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Health Hub

B12 deficiency and weight gain: Is there a connection?

How does a B12 deficiency impact our health?

Can a B12 Deficiency Cause Weight Gain?

Vitamin B12, also known as Cobalamin, is an essential nutrient and a type of vitamin B found in animal-based products such as meat, fish, eggs and milk, as well as certain foods fortified with vitamins and minerals, such as cereals and grains [3].

Like many other vitamins, vitamin B12 is the sort of multi-function nutrient that sustains your body.

It helps to produce and maintain the insulating layer surrounding nerve cells, helps to form red blood cells, and breaks down some of the fatty acids and amino acids that produce energy [6].

It’s also essential for DNA synthesis and cellular energy production [7].

With vitamin B12 playing such a crucial role in the function of a healthy body, what does it mean when we don’t get enough?

How does a B12 deficiency impact our health? And more specifically, how does it affect our weight?

How much vitamin B12 do you need?

Like with many vitamins, vitamin B12 can’t be made in the body, and as a result, it needs to be consumed either through food or supplements.

Luckily, the understanding of how much vitamin B12 we need is pretty standard, with medical professionals recommending that the average adult should get at least 2.4 micrograms per day [1].

What causes a vitamin B12 deficiency?

As vitamin B12 is bound to protein in food, it’s found almost exclusively in animal-based food or animal products such as milk, dairy and eggs [7][2].

As a result, vegetarians or those on a vegan diet can be particularly susceptible to a vitamin B12 deficiency.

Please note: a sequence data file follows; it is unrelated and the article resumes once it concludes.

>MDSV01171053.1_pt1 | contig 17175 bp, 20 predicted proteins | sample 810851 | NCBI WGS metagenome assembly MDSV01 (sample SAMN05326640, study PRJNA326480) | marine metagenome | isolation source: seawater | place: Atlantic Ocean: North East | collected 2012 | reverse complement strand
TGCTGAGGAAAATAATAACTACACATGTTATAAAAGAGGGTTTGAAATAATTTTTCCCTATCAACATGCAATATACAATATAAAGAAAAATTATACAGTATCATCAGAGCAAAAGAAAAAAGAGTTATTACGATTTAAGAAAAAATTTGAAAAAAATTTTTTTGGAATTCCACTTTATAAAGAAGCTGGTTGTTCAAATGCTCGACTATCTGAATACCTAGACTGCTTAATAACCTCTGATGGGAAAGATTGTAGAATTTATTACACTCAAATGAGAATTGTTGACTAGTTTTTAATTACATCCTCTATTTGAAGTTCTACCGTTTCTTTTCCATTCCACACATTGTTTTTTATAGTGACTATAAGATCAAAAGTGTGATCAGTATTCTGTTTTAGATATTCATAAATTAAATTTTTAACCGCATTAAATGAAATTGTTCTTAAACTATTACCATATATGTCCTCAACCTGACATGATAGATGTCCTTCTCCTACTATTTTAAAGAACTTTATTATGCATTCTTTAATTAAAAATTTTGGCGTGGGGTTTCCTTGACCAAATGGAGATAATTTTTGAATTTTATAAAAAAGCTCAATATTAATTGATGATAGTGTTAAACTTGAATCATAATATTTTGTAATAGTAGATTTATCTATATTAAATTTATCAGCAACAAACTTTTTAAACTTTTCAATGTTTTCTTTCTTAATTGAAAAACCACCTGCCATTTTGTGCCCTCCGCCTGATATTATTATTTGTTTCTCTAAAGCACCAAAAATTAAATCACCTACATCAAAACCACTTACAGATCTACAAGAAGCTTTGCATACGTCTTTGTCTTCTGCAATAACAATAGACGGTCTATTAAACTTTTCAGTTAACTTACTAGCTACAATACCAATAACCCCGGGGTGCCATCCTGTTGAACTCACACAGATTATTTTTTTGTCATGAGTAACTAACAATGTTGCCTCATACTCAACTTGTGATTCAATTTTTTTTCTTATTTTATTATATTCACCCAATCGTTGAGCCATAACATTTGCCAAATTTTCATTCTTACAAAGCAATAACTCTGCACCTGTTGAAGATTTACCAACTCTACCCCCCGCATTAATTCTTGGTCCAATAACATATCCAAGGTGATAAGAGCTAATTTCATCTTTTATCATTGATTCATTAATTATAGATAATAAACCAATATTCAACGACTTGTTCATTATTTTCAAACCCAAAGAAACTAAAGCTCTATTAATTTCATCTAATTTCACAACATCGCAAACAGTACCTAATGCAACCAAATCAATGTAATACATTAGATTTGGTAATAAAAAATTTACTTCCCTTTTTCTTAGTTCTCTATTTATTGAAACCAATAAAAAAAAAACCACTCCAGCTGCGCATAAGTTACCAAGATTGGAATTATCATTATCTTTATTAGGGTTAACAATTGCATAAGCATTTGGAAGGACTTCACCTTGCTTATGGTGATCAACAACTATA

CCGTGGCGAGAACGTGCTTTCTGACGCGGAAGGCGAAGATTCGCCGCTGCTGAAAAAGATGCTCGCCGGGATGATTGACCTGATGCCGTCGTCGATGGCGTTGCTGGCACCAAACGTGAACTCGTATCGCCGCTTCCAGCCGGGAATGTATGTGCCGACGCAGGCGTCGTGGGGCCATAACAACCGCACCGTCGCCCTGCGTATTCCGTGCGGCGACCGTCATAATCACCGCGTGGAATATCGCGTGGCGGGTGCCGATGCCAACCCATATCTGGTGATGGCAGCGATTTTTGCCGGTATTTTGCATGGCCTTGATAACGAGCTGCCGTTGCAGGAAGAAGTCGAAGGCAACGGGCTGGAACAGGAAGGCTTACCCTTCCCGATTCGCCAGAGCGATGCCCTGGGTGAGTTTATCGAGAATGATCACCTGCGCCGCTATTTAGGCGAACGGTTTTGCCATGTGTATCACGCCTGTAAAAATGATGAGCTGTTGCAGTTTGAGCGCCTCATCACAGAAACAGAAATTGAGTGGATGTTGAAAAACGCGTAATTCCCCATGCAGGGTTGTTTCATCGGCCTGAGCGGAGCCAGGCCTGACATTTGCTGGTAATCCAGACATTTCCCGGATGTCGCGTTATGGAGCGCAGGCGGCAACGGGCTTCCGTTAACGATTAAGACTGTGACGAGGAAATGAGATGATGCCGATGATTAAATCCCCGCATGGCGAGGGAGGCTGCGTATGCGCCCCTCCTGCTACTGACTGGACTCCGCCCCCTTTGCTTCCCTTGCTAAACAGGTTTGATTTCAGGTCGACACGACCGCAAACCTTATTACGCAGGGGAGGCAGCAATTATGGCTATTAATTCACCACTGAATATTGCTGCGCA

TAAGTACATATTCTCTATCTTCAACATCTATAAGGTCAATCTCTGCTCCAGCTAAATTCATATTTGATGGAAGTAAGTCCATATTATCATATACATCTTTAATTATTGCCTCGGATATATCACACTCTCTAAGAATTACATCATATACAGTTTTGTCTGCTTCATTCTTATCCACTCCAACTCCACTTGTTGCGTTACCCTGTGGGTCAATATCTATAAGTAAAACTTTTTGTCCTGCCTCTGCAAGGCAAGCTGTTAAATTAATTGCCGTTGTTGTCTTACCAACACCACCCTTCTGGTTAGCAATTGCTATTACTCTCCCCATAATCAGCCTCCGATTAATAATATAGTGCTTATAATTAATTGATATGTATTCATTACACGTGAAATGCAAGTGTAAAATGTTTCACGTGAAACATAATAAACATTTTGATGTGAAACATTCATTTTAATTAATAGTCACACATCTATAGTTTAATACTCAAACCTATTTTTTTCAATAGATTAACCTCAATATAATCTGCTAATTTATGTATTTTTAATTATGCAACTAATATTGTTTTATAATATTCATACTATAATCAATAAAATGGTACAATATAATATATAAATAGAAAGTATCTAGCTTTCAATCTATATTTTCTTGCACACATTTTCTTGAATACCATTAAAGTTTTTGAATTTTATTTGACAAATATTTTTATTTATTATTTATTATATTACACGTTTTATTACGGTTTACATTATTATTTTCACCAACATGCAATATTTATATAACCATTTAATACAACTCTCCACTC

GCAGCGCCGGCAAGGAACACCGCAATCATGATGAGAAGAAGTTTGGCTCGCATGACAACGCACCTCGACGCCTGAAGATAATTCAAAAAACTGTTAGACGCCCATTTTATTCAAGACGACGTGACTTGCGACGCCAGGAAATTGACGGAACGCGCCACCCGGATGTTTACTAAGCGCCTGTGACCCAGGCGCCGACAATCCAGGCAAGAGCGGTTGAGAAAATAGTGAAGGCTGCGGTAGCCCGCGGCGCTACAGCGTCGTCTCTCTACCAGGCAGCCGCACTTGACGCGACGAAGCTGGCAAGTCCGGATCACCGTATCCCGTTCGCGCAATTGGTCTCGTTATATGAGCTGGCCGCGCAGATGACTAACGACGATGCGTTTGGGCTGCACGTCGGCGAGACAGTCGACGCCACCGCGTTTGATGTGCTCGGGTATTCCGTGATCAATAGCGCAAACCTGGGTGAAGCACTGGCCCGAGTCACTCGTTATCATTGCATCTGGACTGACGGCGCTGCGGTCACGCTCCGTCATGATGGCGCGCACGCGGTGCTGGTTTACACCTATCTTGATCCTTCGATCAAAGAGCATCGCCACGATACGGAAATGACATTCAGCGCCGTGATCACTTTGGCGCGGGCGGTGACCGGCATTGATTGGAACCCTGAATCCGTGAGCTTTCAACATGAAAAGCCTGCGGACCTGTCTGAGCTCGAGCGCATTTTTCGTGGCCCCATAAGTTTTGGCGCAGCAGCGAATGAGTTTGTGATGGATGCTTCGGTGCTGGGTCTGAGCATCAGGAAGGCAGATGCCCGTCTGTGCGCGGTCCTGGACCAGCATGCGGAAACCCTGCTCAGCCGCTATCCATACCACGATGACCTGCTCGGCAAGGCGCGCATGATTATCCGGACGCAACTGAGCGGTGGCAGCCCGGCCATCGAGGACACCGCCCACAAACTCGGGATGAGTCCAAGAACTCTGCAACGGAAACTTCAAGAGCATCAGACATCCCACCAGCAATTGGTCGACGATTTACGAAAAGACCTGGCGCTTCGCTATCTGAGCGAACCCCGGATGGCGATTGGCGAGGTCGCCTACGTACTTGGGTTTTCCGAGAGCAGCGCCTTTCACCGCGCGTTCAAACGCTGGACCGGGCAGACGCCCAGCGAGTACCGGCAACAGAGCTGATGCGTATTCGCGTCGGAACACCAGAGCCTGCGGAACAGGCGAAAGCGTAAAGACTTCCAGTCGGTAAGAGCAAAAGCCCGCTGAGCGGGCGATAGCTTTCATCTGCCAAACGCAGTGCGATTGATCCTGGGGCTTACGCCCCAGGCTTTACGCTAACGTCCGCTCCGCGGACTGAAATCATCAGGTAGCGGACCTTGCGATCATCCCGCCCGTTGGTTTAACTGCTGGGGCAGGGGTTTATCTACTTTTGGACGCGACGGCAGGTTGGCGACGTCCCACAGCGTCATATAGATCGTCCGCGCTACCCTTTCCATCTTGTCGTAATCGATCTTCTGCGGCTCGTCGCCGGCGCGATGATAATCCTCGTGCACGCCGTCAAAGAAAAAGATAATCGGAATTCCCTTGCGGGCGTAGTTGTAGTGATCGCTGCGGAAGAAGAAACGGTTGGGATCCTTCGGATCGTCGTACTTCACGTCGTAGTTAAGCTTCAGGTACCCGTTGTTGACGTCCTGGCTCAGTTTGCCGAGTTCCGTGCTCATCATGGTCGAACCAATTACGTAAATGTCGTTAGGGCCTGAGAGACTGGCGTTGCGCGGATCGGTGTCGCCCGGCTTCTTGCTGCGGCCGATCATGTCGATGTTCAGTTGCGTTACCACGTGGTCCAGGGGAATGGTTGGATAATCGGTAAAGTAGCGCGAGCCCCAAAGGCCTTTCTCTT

That said, how much vitamin B12 we eat or drink isn’t always the culprit of a deficiency.

There are many reasons why our bodies may not absorb nutrients such as vitamin B12 in the way that they should.

In particular, pre-existing health conditions that interfere with nutrient absorption such as anaemia, Crohn’s disease, celiac disease, hypothyroidism, pregnancy, or genetic defects can all contribute to a vitamin B12 deficiency, as can the use of certain medications such as commonly prescribed heartburn drugs, which reduce acid production in the stomach which is needed to absorb vitamin B12 [5][1].

The latter condition is more likely to occur in older adults over the age of 50 due to the cutback in stomach acid that the body stores, something that often occurs with ageing.

Recent research has shown that weight loss surgery can also put people at risk of a vitamin B12 deficiency as the operation interferes with the body’s ability to extract vitamin B12 from food [1].

Symptoms of B12 deficiency

With so many likely causes for a vitamin B12 deficiency, understanding the symptoms can be vital to ensuring you address it before it gets severe.

After all, like with many vitamin deficiencies, issues with your B12 levels can take time to develop, with symptoms often being slow to start and intensifying over time.

That said, those more intense symptoms can strike hard when they want to, so if you're worried that you're at risk for a deficiency in vitamin B12, ensure you’re on the lookout for:

  • Tiredness and fatigue
  • Headaches
  • Mood changes
  • Weakness, low energy levels and reduced physical activity
  • Sensations of numbness or tingling in the hands, legs or feet
  • Difficulty walking, including staggering or balance problems
  • A swollen and inflamed tongue, or tongue fatigue
  • Anaemia
  • Cognitive difficulties such as difficulties in thinking, confusion or memory loss.